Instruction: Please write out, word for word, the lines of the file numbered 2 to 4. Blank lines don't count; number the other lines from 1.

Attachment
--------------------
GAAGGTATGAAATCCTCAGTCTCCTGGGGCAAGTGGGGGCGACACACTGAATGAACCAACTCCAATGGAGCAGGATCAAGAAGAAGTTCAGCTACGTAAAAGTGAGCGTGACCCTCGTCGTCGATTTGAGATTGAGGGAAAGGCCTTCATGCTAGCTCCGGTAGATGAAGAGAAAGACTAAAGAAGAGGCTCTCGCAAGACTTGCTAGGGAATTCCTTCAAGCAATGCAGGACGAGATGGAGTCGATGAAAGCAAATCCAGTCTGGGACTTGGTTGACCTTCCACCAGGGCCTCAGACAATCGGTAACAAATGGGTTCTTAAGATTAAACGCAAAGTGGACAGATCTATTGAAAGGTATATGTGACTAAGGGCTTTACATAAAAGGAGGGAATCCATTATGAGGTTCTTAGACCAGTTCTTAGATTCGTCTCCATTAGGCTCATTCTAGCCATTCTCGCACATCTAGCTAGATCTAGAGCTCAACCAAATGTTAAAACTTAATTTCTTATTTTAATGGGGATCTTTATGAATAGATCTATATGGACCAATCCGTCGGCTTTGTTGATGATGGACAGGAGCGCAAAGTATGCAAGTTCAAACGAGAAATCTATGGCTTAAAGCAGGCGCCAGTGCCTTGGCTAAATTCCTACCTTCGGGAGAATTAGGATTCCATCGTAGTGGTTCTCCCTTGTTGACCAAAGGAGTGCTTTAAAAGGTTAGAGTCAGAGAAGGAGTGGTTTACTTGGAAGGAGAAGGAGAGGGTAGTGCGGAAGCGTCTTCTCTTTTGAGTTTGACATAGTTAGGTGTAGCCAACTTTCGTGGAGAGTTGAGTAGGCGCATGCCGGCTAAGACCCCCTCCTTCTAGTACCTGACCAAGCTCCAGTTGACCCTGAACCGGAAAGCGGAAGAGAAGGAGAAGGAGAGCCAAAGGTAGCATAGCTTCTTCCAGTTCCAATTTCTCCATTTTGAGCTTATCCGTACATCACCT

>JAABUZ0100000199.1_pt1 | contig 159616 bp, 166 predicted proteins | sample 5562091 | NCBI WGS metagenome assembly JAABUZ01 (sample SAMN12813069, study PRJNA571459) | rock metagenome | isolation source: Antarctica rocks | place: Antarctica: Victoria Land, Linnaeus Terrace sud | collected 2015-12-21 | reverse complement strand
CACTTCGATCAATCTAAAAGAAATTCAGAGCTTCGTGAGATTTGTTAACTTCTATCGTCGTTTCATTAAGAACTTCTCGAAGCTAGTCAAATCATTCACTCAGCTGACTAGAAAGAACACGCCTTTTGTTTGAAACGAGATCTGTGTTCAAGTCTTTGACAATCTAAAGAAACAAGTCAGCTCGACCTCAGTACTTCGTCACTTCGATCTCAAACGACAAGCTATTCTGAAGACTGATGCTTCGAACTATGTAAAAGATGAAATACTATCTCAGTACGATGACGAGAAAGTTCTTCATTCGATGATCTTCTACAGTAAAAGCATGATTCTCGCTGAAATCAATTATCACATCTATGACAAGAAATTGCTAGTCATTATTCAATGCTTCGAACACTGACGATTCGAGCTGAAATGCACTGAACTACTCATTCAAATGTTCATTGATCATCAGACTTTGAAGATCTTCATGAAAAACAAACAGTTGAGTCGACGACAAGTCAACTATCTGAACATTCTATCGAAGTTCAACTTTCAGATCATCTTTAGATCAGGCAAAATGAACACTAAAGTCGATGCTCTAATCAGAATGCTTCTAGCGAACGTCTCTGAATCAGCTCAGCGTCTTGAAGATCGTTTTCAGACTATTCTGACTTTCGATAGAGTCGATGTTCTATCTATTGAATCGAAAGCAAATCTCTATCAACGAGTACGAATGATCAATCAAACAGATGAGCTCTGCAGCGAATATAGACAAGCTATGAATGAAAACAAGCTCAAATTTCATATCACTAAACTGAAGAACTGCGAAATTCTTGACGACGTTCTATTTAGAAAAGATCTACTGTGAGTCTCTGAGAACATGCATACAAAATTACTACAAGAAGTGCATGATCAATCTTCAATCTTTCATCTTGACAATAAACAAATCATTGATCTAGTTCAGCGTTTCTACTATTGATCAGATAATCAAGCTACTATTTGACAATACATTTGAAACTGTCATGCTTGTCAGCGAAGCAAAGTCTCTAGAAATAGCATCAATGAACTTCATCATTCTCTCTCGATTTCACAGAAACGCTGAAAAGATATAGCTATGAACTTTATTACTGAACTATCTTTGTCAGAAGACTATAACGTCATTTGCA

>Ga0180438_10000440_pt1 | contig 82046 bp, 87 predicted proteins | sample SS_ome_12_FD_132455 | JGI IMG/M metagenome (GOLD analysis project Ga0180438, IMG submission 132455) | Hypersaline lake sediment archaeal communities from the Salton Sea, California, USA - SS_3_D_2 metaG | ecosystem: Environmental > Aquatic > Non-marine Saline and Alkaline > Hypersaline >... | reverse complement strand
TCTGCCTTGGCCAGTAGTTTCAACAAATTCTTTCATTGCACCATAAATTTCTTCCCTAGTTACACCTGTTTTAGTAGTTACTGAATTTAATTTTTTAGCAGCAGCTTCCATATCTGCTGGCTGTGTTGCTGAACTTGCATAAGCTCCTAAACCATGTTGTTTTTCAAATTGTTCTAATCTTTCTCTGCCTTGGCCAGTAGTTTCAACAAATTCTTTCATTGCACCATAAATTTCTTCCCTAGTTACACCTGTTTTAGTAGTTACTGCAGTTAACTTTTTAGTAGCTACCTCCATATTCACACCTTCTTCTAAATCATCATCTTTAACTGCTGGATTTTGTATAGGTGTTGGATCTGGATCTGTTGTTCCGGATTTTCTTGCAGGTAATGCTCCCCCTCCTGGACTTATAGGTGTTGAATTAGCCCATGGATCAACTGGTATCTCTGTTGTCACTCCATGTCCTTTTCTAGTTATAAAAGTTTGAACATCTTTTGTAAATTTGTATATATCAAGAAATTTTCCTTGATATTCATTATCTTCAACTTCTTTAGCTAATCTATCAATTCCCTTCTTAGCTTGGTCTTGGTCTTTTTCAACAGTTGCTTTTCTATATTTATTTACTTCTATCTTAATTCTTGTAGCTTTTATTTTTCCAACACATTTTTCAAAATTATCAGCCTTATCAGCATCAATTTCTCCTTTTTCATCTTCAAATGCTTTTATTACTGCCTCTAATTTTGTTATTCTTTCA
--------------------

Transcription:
>JAABUZ0100000199.1_pt1 | contig 159616 bp, 166 predicted proteins | sample 5562091 | NCBI WGS metagenome assembly JAABUZ01 (sample SAMN12813069, study PRJNA571459) | rock metagenome | isolation source: Antarctica rocks | place: Antarctica: Victoria Land, Linnaeus Terrace sud | collected 2015-12-21 | reverse complement strand
CACTTCGATCAATCTAAAAGAAATTCAGAGCTTCGTGAGATTTGTTAACTTCTATCGTCGTTTCATTAAGAACTTCTCGAAGCTAGTCAAATCATTCACTCAGCTGACTAGAAAGAACACGCCTTTTGTTTGAAACGAGATCTGTGTTCAAGTCTTTGACAATCTAAAGAAACAAGTCAGCTCGACCTCAGTACTTCGTCACTTCGATCTCAAACGACAAGCTATTCTGAAGACTGATGCTTCGAACTATGTAAAAGATGAAATACTATCTCAGTACGATGACGAGAAAGTTCTTCATTCGATGATCTTCTACAGTAAAAGCATGATTCTCGCTGAAATCAATTATCACATCTATGACAAGAAATTGCTAGTCATTATTCAATGCTTCGAACACTGACGATTCGAGCTGAAATGCACTGAACTACTCATTCAAATGTTCATTGATCATCAGACTTTGAAGATCTTCATGAAAAACAAACAGTTGAGTCGACGACAAGTCAACTATCTGAACATTCTATCGAAGTTCAACTTTCAGATCATCTTTAGATCAGGCAAAATGAACACTAAAGTCGATGCTCTAATCAGAATGCTTCTAGCGAACGTCTCTGAATCAGCTCAGCGTCTTGAAGATCGTTTTCAGACTATTCTGACTTTCGATAGAGTCGATGTTCTATCTATTGAATCGAAAGCAAATCTCTATCAACGAGTACGAATGATCAATCAAACAGATGAGCTCTGCAGCGAATATAGACAAGCTATGAATGAAAACAAGCTCAAATTTCATATCACTAAACTGAAGAACTGCGAAATTCTTGACGACGTTCTATTTAGAAAAGATCTACTGTGAGTCTCTGAGAACATGCATACAAAATTACTACAAGAAGTGCATGATCAATCTTCAATCTTTCATCTTGACAATAAACAAATCATTGATCTAGTTCAGCGTTTCTACTATTGATCAGATAATCAAGCTACTATTTGACAATACATTTGAAACTGTCATGCTTGTCAGCGAAGCAAAGTCTCTAGAAATAGCATCAATGAACTTCATCATTCTCTCTCGATTTCACAGAAACGCTGAAAAGATATAGCTATGAACTTTATTACTGAACTATCTTTGTCAGAAGACTATAACGTCATTTGCA

>Ga0180438_10000440_pt1 | contig 82046 bp, 87 predicted proteins | sample SS_ome_12_FD_132455 | JGI IMG/M metagenome (GOLD analysis project Ga0180438, IMG submission 132455) | Hypersaline lake sediment archaeal communities from the Salton Sea, California, USA - SS_3_D_2 metaG | ecosystem: Environmental > Aquatic > Non-marine Saline and Alkaline > Hypersaline >... | reverse complement strand